Pictured: One of Carey Vose’s Selections as Juror for the Members Show: Winter Colors

Second Prize: Laurinda O’Connor, CA, Spring Snow, pastel, 22 x 18”

In your tenure, you have juried a number of fine art exhibitions across New England. Could you describe your jurying process? What elements do you look for in an award-winning work of art?

Generally, composition and quality are the key factors regardless of the medium, subject matter, size, etc. Initially, I tend to weed out any works that are not presented in a professional manner, as that is important. Secondly, I walk through to see which works have the ‘wow’ factor, for one reason or another – which pieces draw you in for a closer look. That being said, I find subtlety and simplicity in any medium equally as important, as well as an artist using a particular medium in a new and intriguing way.

Pictured: One of Carey Vose’s Selections as Juror for the Members Show: Winter Colors

Third Prize: Leslie Baker, CM, Falling Out of Grey I, oil on canvas on cradled birch panel, 32 x 40”

What is your advice to aspiring artists and gallerists?

My father told me that in his tenure at the gallery, he witnessed over 250 galleries come and go in Boston alone between 1970 – 2010. I think for aspiring gallerists, reputation is paramount, so being knowledgeable about the type of artwork that you specialize in is essential. Equally important is having a good business sense, which also goes for artists as well, as the most successful artists work extremely hard not only at their craft, but they also make sure to get their work out there and shown in a variety of venues, including juried shows. They make the time/effort to market their work in a professional manner and make a name for themselves, which is valuable to gallerists and dealers when looking to take on new artist.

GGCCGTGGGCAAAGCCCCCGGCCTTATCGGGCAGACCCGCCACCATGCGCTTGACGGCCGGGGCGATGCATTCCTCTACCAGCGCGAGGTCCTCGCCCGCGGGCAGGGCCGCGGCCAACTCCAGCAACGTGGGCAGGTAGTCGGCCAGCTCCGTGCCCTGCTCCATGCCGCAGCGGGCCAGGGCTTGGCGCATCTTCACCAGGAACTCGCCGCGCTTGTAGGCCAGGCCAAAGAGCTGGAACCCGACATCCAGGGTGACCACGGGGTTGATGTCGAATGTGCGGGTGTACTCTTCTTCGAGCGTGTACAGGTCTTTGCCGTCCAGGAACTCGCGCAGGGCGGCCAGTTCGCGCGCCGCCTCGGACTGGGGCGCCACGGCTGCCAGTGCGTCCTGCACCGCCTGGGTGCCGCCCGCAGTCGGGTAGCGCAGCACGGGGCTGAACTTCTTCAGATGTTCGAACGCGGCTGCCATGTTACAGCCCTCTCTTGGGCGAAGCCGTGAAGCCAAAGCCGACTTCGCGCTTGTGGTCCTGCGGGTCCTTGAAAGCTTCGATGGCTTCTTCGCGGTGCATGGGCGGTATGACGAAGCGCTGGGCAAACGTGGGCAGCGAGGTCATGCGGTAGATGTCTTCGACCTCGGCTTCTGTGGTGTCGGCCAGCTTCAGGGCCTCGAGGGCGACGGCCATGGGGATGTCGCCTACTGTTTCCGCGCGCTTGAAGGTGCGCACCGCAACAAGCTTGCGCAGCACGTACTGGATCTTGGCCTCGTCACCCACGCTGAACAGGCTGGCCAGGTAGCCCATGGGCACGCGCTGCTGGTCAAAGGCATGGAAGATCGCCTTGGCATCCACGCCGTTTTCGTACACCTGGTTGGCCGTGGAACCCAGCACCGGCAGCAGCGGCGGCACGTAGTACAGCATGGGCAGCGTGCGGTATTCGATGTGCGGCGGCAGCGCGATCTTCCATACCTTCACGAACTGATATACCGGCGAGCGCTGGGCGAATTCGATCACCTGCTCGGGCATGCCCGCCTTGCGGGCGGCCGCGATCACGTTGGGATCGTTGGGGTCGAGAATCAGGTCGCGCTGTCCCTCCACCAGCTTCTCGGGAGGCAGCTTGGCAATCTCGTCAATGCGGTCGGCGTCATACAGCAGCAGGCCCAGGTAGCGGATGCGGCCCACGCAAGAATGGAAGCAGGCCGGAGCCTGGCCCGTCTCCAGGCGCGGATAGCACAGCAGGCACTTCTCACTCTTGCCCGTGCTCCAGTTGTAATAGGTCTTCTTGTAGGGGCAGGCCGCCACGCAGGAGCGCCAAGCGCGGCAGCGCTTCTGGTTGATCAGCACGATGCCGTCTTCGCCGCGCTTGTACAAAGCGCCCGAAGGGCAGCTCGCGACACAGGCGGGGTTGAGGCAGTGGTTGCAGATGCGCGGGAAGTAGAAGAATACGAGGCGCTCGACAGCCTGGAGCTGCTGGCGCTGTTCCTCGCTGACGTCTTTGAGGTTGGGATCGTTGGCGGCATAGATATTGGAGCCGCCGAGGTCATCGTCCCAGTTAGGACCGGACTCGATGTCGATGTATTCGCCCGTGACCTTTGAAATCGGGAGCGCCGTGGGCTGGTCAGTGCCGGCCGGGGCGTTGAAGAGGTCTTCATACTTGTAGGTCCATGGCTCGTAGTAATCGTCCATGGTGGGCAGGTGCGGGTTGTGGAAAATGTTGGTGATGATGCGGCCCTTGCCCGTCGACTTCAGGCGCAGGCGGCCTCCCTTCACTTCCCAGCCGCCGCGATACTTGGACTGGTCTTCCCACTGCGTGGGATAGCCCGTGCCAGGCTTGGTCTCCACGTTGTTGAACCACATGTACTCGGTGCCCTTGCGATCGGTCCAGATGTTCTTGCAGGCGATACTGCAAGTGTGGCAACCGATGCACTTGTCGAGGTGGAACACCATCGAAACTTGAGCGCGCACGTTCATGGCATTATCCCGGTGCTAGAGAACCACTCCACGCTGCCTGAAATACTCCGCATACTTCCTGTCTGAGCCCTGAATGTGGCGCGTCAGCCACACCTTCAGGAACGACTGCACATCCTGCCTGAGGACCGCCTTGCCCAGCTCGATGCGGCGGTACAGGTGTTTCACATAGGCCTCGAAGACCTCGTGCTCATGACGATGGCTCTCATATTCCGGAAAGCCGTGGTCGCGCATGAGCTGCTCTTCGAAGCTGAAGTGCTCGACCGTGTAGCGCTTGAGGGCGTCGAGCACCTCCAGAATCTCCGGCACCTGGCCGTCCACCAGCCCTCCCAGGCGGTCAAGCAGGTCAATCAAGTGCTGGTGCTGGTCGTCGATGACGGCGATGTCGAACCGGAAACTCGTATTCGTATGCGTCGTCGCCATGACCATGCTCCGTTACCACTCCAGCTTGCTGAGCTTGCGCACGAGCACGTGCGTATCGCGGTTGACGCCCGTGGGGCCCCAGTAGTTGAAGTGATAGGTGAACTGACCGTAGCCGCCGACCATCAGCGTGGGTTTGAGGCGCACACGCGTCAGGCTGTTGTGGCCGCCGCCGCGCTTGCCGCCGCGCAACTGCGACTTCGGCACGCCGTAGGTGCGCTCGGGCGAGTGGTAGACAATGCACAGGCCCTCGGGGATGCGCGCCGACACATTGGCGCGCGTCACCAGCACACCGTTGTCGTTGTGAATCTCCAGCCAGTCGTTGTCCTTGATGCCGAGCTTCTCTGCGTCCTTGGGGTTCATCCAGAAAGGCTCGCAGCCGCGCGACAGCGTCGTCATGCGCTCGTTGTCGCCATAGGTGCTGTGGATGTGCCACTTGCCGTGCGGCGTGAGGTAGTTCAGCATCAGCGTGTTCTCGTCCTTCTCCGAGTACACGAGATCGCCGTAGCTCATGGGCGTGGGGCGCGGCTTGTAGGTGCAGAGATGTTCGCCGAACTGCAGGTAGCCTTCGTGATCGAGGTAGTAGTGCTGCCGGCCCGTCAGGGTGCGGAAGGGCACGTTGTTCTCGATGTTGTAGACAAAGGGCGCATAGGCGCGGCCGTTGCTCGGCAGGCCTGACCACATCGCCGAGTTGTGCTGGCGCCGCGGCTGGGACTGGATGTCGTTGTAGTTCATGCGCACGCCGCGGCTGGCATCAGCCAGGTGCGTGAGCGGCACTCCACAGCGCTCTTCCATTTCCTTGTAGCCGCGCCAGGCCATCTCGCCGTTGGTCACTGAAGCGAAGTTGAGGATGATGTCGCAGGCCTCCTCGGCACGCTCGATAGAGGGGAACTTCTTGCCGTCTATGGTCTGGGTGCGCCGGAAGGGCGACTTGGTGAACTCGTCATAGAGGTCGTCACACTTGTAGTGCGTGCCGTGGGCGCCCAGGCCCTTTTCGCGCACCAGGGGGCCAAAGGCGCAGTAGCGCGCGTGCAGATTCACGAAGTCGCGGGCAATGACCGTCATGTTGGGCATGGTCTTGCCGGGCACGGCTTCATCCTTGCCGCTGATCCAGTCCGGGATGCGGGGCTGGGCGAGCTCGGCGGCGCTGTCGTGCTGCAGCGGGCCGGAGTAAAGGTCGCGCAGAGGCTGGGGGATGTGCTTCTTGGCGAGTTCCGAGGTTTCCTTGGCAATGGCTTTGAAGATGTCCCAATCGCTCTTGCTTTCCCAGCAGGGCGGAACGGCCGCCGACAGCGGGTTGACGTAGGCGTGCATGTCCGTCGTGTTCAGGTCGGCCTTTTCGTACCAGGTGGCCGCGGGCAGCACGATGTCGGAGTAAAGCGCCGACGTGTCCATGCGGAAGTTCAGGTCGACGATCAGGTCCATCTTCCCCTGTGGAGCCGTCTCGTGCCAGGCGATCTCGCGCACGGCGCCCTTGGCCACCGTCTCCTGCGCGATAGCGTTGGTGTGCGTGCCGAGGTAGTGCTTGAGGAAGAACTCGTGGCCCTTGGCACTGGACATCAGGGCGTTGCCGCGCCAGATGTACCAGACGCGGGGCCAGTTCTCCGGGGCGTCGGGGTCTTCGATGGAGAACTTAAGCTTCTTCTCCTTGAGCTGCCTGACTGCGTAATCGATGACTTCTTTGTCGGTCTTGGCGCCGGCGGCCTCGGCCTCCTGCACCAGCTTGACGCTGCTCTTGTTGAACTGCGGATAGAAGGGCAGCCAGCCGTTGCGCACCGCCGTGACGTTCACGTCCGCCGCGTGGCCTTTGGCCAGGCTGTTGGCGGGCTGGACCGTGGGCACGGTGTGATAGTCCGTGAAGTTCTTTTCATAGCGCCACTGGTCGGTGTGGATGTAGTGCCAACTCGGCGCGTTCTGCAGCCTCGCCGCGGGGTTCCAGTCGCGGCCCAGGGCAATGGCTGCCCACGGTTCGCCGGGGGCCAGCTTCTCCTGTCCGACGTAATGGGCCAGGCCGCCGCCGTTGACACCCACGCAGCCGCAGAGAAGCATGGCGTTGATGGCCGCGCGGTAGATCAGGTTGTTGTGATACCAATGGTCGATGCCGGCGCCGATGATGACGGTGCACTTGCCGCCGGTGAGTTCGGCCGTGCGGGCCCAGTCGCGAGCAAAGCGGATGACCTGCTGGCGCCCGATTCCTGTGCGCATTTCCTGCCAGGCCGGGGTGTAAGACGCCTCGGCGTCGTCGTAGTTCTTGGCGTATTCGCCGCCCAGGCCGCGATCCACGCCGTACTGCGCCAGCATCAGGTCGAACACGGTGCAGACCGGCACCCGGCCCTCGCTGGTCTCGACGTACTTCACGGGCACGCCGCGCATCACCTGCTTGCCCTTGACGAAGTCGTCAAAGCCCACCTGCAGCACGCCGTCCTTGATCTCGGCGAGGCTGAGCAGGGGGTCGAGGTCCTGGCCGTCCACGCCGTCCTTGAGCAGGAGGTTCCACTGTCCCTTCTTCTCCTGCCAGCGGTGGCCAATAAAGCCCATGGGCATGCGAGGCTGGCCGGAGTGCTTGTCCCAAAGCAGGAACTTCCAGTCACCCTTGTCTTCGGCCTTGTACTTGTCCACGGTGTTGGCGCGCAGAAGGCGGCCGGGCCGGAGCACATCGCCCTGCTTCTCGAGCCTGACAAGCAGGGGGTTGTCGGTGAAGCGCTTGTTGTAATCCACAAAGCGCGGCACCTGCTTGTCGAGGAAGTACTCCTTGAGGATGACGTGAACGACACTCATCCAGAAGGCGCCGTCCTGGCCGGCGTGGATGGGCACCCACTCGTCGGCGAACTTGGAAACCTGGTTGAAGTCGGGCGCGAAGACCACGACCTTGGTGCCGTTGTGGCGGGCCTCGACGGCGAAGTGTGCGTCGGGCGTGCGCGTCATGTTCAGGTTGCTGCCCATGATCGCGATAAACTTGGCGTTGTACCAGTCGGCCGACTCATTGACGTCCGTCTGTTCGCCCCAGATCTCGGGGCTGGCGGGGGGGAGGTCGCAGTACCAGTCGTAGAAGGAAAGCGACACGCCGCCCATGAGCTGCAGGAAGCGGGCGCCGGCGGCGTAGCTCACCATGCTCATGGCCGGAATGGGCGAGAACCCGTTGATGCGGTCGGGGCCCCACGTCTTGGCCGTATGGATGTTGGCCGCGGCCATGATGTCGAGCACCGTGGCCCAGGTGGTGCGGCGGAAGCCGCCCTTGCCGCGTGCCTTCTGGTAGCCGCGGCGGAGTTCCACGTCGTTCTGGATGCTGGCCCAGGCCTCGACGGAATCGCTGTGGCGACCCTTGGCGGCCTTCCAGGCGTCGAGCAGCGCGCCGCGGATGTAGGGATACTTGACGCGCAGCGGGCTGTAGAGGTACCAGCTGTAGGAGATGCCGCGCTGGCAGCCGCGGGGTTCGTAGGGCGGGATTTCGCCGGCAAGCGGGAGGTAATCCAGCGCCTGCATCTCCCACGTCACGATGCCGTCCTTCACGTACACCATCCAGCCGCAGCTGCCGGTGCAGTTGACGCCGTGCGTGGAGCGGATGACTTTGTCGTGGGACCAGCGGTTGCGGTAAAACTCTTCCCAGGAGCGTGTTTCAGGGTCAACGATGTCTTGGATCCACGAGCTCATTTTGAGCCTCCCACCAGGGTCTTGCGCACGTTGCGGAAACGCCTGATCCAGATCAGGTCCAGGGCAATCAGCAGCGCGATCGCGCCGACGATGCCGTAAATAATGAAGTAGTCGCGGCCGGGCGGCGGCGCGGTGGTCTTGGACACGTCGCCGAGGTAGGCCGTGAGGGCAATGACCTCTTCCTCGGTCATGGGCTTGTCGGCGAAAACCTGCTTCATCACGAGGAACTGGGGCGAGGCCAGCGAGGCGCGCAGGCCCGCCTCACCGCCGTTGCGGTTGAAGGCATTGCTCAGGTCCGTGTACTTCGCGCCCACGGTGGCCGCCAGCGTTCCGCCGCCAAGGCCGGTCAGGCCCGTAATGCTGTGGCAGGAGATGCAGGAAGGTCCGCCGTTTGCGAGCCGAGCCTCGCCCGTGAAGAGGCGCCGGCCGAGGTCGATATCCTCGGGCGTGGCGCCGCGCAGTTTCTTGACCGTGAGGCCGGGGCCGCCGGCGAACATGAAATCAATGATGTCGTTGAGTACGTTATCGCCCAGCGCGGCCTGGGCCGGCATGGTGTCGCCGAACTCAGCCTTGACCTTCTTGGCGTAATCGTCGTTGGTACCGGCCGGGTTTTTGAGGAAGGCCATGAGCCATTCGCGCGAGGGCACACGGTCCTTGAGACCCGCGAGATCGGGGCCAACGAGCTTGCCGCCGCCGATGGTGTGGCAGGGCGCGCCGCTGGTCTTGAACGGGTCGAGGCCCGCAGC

Pictured: Carey L. Vose and Courtney Kopplin examine details on the verso of a painting

What is coming up at Vose Galleries that we can share?

This spring, we will not only have a bevy of brand new, fresh antique paintings, but we will be doing a feature on Lexington-based master pastelist Janet Monafo. Janet is able to capture figures and still life objects in a truly unique and masterful way.

Later this year, in November, we will be having our third major show of the works of Don Demers. Don will be visiting a number of historic artist communities around New England, which will coincide with an exhibition of antique paintings that were also painted at the various art colonies around New England at the turn of the 20th century.

View juror Carey L. Vose’s award-winning selections and many other fantastic works in our Members Show: Winter Colors, on view at the Copley Society of Art and virtually through Saturday, March 26th.